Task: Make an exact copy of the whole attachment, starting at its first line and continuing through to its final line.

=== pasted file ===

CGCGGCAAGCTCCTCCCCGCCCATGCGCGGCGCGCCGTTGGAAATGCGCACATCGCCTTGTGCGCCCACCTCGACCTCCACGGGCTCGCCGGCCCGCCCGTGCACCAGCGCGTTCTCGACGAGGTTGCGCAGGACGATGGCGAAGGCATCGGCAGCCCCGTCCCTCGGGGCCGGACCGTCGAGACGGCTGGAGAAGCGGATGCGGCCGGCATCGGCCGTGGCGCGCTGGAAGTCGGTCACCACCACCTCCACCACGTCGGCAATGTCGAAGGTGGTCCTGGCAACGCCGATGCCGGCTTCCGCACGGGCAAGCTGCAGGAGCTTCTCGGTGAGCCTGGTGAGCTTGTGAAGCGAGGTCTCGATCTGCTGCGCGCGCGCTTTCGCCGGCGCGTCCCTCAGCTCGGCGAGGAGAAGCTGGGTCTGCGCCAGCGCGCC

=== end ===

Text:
CGCGGCAAGCTCCTCCCCGCCCATGCGCGGCGCGCCGTTGGAAATGCGCACATCGCCTTGTGCGCCCACCTCGACCTCCACGGGCTCGCCGGCCCGCCCGTGCACCAGCGCGTTCTCGACGAGGTTGCGCAGGACGATGGCGAAGGCATCGGCAGCCCCGTCCCTCGGGGCCGGACCGTCGAGACGGCTGGAGAAGCGGATGCGGCCGGCATCGGCCGTGGCGCGCTGGAAGTCGGTCACCACCACCTCCACCACGTCGGCAATGTCGAAGGTGGTCCTGGCAACGCCGATGCCGGCTTCCGCACGGGCAAGCTGCAGGAGCTTCTCGGTGAGCCTGGTGAGCTTGTGAAGCGAGGTCTCGATCTGCTGCGCGCGCGCTTTCGCCGGCGCGTCCCTCAGCTCGGCGAGGAGAAGCTGGGTCTGCGCCAGCGCGCC